did not prevent their coming, so the demand was made for their exclusion
by act of Congress.
 In the early years of the nineteenth century liquor was a part of the
workingman's wages. Every laborer on the farm, in the harvest field, every
sailor, and men employed in many of the trades, as carpenters and masons,
demanded daily grog at the cost of the employer. About 1810 a temperance
movement put an end to much of this. But intemperance remained the curse
of the workingman down to the days of Van Buren and Tyler, when a greater
temperance movement began.
 Horace Greeley was born in New Hampshire in 1811, and while still a
lad learned the trade of printer. When he went to New York in 1831, he was
so poor that he walked the streets in search of work. During the Harrison
campaign in 1840 he edited the Log Cabin, a Whig newspaper, and soon after
the election founded the New York Tribune. In 1848 he was elected a member
of Congress. He was one of the signers of the bond which released
Jefferson Davis from imprisonment after the Civil War. Greeley overexerted
himself in the campaign of 1872, and died a few weeks after the election.
 The fire is said to have been started by a cow kicking over a lamp in
a small barn. Nearly 2200 acres were burned over, some 17,450 buildings
consumed, 200 lives were lost, and 98,000 people made homeless.
 The close of the first century of our national independence was the
occasion of a great exposition in Philadelphia--the first of many that
have been held in our country on centennial anniversaries of great events
in our history. The Philadelphia exposition was first planned as a mammoth
fair for the display of the industries and arts of the United States; but
Congress having approved the idea, all foreign nations were invited to
take part, and thirty-three did so. The main building covered some twenty
acres and was devoted to the display of manufactures. The exposition
occupied also four other large buildings devoted to machinery,
agriculture, etc., of which Horticultural Hall and Memorial Hall are still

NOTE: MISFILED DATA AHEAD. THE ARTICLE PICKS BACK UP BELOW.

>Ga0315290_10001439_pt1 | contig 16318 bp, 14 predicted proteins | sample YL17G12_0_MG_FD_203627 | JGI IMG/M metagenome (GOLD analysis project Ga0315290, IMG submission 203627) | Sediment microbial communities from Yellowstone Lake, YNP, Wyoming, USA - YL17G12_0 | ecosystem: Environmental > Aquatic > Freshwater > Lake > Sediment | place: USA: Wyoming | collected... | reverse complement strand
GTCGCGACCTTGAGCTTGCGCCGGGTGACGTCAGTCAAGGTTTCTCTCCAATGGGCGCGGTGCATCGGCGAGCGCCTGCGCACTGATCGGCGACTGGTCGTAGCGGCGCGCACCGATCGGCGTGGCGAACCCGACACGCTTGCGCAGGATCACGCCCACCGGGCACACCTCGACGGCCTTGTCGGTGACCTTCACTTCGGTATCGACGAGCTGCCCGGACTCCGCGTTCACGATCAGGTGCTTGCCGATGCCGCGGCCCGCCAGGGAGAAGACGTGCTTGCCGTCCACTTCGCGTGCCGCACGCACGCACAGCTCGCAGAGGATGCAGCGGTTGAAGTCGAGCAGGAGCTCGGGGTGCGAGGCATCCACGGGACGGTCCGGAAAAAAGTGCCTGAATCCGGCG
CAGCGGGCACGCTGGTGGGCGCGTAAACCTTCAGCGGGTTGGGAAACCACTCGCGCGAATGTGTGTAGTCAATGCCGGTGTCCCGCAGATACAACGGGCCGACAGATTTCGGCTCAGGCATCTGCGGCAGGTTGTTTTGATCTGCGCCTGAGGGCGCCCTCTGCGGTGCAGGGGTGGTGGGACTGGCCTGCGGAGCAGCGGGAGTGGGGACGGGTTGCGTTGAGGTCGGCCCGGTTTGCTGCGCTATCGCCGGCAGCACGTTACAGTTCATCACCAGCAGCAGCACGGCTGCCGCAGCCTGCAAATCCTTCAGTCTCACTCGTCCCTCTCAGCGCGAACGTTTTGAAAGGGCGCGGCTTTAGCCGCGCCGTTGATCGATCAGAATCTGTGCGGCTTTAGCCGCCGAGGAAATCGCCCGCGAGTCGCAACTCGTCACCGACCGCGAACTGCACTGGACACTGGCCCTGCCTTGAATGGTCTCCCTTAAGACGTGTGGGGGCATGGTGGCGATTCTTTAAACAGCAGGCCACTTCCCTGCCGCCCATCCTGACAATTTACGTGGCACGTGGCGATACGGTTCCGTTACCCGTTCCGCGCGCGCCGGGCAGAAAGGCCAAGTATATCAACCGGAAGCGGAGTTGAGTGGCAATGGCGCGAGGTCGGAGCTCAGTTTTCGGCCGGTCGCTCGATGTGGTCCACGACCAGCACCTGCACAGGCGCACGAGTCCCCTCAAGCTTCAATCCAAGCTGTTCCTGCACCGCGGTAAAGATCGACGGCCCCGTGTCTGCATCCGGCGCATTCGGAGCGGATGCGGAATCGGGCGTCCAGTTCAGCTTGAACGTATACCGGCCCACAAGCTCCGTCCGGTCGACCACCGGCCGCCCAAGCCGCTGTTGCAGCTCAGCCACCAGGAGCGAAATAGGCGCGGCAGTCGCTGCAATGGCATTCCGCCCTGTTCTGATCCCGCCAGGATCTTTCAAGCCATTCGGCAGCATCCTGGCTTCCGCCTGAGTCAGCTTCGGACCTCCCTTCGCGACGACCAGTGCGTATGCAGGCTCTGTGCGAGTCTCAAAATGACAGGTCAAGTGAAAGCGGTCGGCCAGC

Rutherford B. Hayes was born in Ohio in 1822, and after graduating
from Kenyon College and the Harvard Law School settled at Fremont, Ohio,
but soon moved to Cincinnati. At the opening of the war he joined the
Union army and by 1865 had risen to the rank of brevet major general.
While still in the army, he was elected to Congress, served two terms, and
was then twice elected governor of Ohio. In 1875 he was elected for a
third term. He died in 1893.
 The commission consisted of five senators, five representatives, and
five justices of the Supreme Court; eight were Republicans, and seven
 By 185 electoral votes against 184 for Tilden. The popular vote at the
election of 1876 was (according to the Republican claim): for Hayes,
4,033,768; for Tilden, 4,285,992; for Peter Cooper (Greenback-Labor or
"Independent"), 81,737; for Green Clay Smith (Prohibition), 9522.
 The strikers' grievances were reduction of wages, irregular
employment, irregular payment of wages, and forced patronage of company
hotels. There were riots at Baltimore, Chicago, Reading, and other places
besides Pittsburg; state militia was called out to quell the disorder; and
at the request of the state governors, United States troops were sent to
Pennsylvania, Maryland, and West Virginia.
 Specie payment was accordingly begun on January 1, 1879, and then for
the first time since greenbacks were made legal tender they were accepted
everywhere at par with coin. By the provisions of other laws, the amount
of greenbacks kept in circulation was fixed at $346,681,000.
 The price of silver in 1872 was such that the 412-1/2 grains in the
dollar were worth $1.02 in gold money. The silver dollar was worth more
as silver bullion than as money, and was therefore little used as money.
This dropping of the silver dollar from the list of coins, or ceasing to
coin it, was called the "demonetization of silver."
 To carry any number of these "cart-wheel dollars" in the pocket would
have been inconvenient, because of their size and weight. Provision was
therefore made that the dollars might be deposited in the United States
treasury and paper "silver certificates" issued against them. Get
specimens of different kinds of paper money, read the words printed on a
silver certificate, and compare with the wording on a greenback (United
States note) and on a national bank note.
 James A. Garfield was born in Ohio in 1831. While still a lad. he
longed to be a sailor, and failing in this, he became a canal boatman.
After a little experience as such he went back to school, supporting
himself by working as a carpenter and teaching school. In 1854 he entered
the junior class of Williams College, graduated in 1856, became a teacher
in Hiram Institute, was elected to the Ohio senate in 1859, and joined the
Union army in 1861. In 1862 he was elected to Congress, took his seat in
December, 1863, and continued to be a member of the House of
Representatives till 1881.
 Chester Alan Arthur was born in Vermont in 1830, graduated from Union
College, became (1853) a lawyer in New York city, and was (1871-78)
customs collector of the port of New York. In 1880 he attended the
national Republican convention as a delegate from New York, and was one of
the 302 members of that convention who voted to the last for the